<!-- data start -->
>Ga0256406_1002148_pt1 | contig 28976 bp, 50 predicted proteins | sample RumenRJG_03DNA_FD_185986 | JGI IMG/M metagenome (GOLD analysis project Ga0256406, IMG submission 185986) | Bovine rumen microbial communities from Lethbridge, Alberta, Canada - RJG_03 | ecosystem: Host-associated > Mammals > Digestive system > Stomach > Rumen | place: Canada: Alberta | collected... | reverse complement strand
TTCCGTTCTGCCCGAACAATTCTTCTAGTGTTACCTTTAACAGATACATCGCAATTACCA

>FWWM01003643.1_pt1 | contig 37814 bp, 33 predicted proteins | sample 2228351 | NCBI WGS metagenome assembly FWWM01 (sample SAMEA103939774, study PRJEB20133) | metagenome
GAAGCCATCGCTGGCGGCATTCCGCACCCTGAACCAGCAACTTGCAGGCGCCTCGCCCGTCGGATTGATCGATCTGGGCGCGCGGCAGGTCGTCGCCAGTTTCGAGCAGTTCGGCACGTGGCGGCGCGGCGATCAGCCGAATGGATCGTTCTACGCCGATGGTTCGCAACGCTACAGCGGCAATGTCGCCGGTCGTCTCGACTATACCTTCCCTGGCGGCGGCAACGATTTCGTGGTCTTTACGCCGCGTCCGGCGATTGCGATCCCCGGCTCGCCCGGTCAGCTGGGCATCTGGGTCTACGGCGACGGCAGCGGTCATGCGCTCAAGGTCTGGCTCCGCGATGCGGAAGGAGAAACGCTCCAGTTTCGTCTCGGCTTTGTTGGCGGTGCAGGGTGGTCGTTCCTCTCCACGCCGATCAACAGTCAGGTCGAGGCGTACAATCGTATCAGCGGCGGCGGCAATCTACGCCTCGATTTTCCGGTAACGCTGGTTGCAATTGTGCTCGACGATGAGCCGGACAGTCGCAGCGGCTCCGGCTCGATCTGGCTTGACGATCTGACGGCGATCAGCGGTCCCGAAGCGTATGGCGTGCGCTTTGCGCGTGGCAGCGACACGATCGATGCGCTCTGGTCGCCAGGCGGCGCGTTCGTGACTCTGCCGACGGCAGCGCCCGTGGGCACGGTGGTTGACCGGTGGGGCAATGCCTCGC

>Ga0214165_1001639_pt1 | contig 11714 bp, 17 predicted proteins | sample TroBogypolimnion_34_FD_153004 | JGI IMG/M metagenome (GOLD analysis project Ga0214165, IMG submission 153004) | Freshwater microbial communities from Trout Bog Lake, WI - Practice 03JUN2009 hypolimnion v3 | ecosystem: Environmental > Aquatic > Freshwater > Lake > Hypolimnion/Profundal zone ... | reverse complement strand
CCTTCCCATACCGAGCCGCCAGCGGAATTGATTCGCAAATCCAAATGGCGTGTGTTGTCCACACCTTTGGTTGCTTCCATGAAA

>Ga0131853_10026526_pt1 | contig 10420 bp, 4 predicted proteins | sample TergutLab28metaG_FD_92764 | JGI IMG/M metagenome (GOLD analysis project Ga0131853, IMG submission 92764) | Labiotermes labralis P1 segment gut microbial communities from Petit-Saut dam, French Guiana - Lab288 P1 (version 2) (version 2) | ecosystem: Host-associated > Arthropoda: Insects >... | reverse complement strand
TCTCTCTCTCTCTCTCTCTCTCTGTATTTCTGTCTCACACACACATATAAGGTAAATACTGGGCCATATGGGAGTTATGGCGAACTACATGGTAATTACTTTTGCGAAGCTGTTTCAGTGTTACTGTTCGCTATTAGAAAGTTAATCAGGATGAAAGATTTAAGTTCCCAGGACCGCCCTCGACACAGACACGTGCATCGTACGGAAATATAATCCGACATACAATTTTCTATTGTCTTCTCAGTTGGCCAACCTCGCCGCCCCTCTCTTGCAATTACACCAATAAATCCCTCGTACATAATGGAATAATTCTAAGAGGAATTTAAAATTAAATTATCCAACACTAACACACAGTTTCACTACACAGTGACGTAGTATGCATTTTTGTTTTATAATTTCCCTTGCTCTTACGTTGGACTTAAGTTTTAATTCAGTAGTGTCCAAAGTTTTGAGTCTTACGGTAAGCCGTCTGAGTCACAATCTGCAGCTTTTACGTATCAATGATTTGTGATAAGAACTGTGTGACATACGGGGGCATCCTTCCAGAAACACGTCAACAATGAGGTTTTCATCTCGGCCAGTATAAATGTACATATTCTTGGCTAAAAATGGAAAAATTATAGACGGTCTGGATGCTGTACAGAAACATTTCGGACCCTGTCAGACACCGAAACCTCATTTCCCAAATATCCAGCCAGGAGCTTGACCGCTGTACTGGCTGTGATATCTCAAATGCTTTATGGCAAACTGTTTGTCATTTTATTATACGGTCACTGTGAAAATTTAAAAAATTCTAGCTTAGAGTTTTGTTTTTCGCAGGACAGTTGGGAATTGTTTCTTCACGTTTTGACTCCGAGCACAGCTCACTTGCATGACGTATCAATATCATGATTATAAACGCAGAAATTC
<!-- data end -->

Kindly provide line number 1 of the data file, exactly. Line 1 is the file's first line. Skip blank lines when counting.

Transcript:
>Ga0256406_1002148_pt1 | contig 28976 bp, 50 predicted proteins | sample RumenRJG_03DNA_FD_185986 | JGI IMG/M metagenome (GOLD analysis project Ga0256406, IMG submission 185986) | Bovine rumen microbial communities from Lethbridge, Alberta, Canada - RJG_03 | ecosystem: Host-associated > Mammals > Digestive system > Stomach > Rumen | place: Canada: Alberta | collected... | reverse complement strand